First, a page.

At some point in the late 90s, I suggested to my principal that a chemical inventory should be completed and many chemicals should be disposed of. I had inherited a large amount of chemicals when I took the chemistry teacher position (the only one in the district). Many of them were known carcinogens that I did not feel comfortable using with my students. Some were in extraordinarily large quantities that I knew I could never use up. There were bottles that had clearly passed their shelf-life because the crystals would not separate or they were no longer in a solid state, but a gooey mess instead. And, yes, the chemicals were stored alphabetically rather than by families. I estimated the time required and my principal agreed to compensate my work over the summer. Too much time has passed for me to be certain, but I believe I documented about 60 hours. (I know that I had done some upfront work during the regular school year that I did not bill for since it was before I realized how much time it would require.) I used the Flinn catalog to help me determine the storage pattern. I also used their guide to determine how to dispose of unwanted chemicals. As I worked, I entered every chemical that was reshelfed in an excel file. I included the name, formula, the mass or volume, Molarity when appropriate and also the location where it would be stored. I printed the document and kept it in a folder in the prep lab along with the MSDS files. I recorded the amount of each chemical used or replaced on the printout and once or twice per year, I made adjustments in the excel file. I also documented the details related to the chemicals that I could not dispose of safely myself in the lab and boxed them for the district's maintenance department to deliver them to a disposal site.
With the relatively new Globally Harmonized System of Classification and Labeling of Chemicals (GHS) in place, I had been updating my storage methods and labelling the last few years. I soon realized that I needed time outside of my regular teaching schedule to complete another inventory and disposal. I felt that because my teaching strategies had changed drastically since the last inventory and disposal, there were many chemicals that I no longer had a use for. So some chemicals were disposed of just because I had excess quantities, but there were also some that had passed their shelf-life. This time around, I convinced my principal to purchase software from Flinn, ChemInventory, along with labels that I could use to ensure all of the data required by GHS was on every container.
The Flinn website sums up their software with these sentences, "Flinn’s Online Chemventory™ Inventory Management System is a cloud-based lab management system that allows multiple users on multiple devices from multiple locations! Available as a 1-Year, 3-Year or 5-Year license." My district purchased the 5 year license for $349. The one year price is $99. I found the tool to be easy to use. I uploaded chemicals, entered an estimated quantity we were starting with and added a minimum quantity so that I could easily generate a report of all chemicals that needed to be reordered at the end of the school year. I helped some of the other science instructors to upload their chemicals. The program asked for the specific storage location. Several of our staff liked that they could easily search the system to see if a chemical was available in someone elses storage area. Many of our containers had been handwritten, especialy if the contents were a solution. It was simple to tag the item in the Chemventory system and then print off labels with appropriate safety symbols and details expected by the GHS. I still keep a print copy of the inventory in the prep lab. We write notes if we use or add a quantify. When we have time, we update the online platform.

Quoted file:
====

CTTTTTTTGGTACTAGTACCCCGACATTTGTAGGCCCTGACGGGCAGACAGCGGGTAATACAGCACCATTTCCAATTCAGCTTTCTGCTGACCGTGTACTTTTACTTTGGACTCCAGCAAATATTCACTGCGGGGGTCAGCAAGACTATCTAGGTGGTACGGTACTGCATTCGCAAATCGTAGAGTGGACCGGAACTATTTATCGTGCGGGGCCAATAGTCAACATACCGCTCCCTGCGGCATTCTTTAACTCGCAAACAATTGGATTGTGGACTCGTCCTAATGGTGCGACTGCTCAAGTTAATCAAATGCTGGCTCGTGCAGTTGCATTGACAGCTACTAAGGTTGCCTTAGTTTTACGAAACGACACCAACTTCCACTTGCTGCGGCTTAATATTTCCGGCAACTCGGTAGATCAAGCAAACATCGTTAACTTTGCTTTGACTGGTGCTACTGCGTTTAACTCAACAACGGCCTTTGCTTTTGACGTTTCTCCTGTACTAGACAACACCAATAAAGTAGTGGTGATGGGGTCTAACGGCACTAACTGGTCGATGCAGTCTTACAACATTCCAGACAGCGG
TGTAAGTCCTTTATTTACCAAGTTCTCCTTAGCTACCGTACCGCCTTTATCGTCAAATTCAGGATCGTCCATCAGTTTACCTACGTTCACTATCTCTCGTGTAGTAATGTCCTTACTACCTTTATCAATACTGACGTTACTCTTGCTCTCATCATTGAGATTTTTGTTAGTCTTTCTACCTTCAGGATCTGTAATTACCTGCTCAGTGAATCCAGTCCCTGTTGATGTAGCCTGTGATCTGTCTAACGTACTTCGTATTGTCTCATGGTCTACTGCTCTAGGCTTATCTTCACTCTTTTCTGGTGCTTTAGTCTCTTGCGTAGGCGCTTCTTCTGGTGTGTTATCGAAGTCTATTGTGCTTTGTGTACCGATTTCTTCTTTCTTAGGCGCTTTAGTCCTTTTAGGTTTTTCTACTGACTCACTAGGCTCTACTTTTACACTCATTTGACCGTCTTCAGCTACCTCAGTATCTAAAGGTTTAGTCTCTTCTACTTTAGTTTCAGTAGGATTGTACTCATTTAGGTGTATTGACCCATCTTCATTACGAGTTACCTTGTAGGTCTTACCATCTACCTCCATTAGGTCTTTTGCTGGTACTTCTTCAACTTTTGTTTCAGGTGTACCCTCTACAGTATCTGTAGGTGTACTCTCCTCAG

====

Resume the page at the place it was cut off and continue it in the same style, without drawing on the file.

It is very simple to invite other science teachers in your district by email to log themselves into the program. They can upload their own chemicals and print their own labels with the right credentials. You can also invite administrators or others to log into the system without allowing them to modify anything. I appreciated the ease of using the platform, the ability to easily print labels including the safety symbols, allowing many teachers to access and be able to search what is available in different classrooms. I am confident that the program will be worth the price if our science department follows through with continually updating the amounts used and added.
As I did with the first inventory, I disposed of many chemicals with the help of the Flinn catalog. When the inventory in our district was complete, I provided a hard copy to the main office in case the fire marshal stops in to ask for it. When all was done, I had spent about 90 hours. This time around, I had to create a lot of labels to meet the newer standards and I also visited the science classrooms in the all the district facilities (except for the elementary schools).
This resource has been valuable to me, but it is not really the method you use that is important. The most important pieces of this are that you have the Safety Data Sheets (SDS) available and you are storing your chemicals and disposing of unwanted chemicals safely and to the standards of GHS. It is also important to have an inventory available for the local fire department.